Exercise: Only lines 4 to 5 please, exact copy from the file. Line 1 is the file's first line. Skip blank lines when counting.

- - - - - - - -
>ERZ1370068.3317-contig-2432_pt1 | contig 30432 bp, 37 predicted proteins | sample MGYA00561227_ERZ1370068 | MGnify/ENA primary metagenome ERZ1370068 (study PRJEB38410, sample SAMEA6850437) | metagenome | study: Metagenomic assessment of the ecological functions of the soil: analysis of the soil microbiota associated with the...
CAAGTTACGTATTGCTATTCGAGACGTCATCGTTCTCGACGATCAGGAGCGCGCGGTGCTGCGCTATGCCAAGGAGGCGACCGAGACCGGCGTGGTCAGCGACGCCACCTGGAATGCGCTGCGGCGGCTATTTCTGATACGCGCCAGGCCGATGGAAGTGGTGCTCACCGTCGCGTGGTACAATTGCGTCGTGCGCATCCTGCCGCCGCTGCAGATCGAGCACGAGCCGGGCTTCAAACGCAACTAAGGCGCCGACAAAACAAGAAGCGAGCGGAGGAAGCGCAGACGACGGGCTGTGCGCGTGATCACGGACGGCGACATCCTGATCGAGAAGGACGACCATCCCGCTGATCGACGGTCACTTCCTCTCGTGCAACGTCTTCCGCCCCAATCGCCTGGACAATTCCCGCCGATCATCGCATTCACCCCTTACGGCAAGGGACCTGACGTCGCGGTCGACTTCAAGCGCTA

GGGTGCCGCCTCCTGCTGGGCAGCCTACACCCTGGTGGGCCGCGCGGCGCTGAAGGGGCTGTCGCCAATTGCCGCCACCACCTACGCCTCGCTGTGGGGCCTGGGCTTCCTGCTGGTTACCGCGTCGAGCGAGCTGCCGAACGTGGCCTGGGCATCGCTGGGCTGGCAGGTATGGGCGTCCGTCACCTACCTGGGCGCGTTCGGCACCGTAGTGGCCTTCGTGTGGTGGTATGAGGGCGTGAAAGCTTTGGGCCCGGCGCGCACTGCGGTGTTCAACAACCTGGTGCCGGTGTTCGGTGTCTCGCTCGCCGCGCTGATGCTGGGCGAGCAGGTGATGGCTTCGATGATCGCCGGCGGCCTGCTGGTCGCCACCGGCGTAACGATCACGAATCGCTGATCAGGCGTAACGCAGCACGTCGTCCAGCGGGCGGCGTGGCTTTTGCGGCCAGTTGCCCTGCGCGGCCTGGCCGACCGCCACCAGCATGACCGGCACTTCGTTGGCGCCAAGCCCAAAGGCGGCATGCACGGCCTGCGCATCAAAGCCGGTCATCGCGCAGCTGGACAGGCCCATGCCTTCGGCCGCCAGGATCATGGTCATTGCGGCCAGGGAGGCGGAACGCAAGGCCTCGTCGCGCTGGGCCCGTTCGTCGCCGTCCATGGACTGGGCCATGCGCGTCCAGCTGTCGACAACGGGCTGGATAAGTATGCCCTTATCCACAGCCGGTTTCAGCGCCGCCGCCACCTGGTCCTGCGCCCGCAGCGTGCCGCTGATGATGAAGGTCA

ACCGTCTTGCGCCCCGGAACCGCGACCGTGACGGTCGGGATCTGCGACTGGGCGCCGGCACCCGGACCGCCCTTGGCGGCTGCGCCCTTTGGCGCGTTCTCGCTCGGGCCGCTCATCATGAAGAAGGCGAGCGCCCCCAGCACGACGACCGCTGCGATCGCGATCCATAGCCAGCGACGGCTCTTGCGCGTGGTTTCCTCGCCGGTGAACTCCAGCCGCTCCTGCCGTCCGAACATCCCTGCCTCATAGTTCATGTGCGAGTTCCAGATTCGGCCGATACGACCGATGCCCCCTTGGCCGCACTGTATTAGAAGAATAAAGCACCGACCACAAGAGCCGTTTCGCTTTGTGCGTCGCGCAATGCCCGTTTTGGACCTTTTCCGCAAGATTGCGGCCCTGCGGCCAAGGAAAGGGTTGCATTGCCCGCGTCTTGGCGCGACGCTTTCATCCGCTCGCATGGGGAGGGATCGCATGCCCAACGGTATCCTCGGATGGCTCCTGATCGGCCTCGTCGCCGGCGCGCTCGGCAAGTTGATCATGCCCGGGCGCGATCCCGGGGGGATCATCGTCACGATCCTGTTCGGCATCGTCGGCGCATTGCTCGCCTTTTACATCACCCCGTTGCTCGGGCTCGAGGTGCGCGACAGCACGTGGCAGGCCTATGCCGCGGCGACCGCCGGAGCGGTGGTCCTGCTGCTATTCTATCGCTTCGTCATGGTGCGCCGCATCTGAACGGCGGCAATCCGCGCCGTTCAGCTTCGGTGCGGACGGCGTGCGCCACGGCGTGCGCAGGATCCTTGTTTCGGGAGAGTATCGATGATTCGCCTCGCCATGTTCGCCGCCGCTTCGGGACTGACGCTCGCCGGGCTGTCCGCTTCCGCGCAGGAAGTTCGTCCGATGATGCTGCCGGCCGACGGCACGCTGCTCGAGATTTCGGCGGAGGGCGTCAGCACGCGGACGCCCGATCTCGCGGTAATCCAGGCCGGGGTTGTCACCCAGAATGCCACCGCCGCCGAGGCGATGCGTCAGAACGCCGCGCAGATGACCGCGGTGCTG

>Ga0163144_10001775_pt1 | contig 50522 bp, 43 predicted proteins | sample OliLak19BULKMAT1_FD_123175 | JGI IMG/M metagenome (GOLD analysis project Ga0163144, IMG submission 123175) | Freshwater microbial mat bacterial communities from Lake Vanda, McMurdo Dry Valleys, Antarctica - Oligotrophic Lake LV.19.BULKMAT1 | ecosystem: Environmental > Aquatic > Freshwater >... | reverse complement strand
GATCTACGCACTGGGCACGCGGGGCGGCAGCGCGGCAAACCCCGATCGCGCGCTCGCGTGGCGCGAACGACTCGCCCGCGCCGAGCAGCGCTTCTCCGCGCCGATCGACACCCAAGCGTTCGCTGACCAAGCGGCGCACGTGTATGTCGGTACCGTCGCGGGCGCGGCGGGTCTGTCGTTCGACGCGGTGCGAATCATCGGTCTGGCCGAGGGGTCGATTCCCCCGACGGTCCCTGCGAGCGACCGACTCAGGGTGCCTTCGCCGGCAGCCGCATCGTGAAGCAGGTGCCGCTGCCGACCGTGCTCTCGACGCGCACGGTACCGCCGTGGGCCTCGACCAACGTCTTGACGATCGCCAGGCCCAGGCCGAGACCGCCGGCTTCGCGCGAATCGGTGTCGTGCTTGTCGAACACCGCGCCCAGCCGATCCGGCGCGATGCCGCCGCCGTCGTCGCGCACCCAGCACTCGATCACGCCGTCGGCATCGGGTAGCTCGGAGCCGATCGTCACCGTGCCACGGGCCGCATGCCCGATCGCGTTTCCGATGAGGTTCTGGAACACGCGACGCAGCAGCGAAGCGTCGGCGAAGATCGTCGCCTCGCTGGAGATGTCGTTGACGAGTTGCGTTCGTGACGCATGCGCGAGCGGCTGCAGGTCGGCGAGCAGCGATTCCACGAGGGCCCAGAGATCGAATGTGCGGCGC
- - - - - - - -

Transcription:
ACCGTCTTGCGCCCCGGAACCGCGACCGTGACGGTCGGGATCTGCGACTGGGCGCCGGCACCCGGACCGCCCTTGGCGGCTGCGCCCTTTGGCGCGTTCTCGCTCGGGCCGCTCATCATGAAGAAGGCGAGCGCCCCCAGCACGACGACCGCTGCGATCGCGATCCATAGCCAGCGACGGCTCTTGCGCGTGGTTTCCTCGCCGGTGAACTCCAGCCGCTCCTGCCGTCCGAACATCCCTGCCTCATAGTTCATGTGCGAGTTCCAGATTCGGCCGATACGACCGATGCCCCCTTGGCCGCACTGTATTAGAAGAATAAAGCACCGACCACAAGAGCCGTTTCGCTTTGTGCGTCGCGCAATGCCCGTTTTGGACCTTTTCCGCAAGATTGCGGCCCTGCGGCCAAGGAAAGGGTTGCATTGCCCGCGTCTTGGCGCGACGCTTTCATCCGCTCGCATGGGGAGGGATCGCATGCCCAACGGTATCCTCGGATGGCTCCTGATCGGCCTCGTCGCCGGCGCGCTCGGCAAGTTGATCATGCCCGGGCGCGATCCCGGGGGGATCATCGTCACGATCCTGTTCGGCATCGTCGGCGCATTGCTCGCCTTTTACATCACCCCGTTGCTCGGGCTCGAGGTGCGCGACAGCACGTGGCAGGCCTATGCCGCGGCGACCGCCGGAGCGGTGGTCCTGCTGCTATTCTATCGCTTCGTCATGGTGCGCCGCATCTGAACGGCGGCAATCCGCGCCGTTCAGCTTCGGTGCGGACGGCGTGCGCCACGGCGTGCGCAGGATCCTTGTTTCGGGAGAGTATCGATGATTCGCCTCGCCATGTTCGCCGCCGCTTCGGGACTGACGCTCGCCGGGCTGTCCGCTTCCGCGCAGGAAGTTCGTCCGATGATGCTGCCGGCCGACGGCACGCTGCTCGAGATTTCGGCGGAGGGCGTCAGCACGCGGACGCCCGATCTCGCGGTAATCCAGGCCGGGGTTGTCACCCAGAATGCCACCGCCGCCGAGGCGATGCGTCAGAACGCCGCGCAGATGACCGCGGTGCTG

>Ga0163144_10001775_pt1 | contig 50522 bp, 43 predicted proteins | sample OliLak19BULKMAT1_FD_123175 | JGI IMG/M metagenome (GOLD analysis project Ga0163144, IMG submission 123175) | Freshwater microbial mat bacterial communities from Lake Vanda, McMurdo Dry Valleys, Antarctica - Oligotrophic Lake LV.19.BULKMAT1 | ecosystem: Environmental > Aquatic > Freshwater >... | reverse complement strand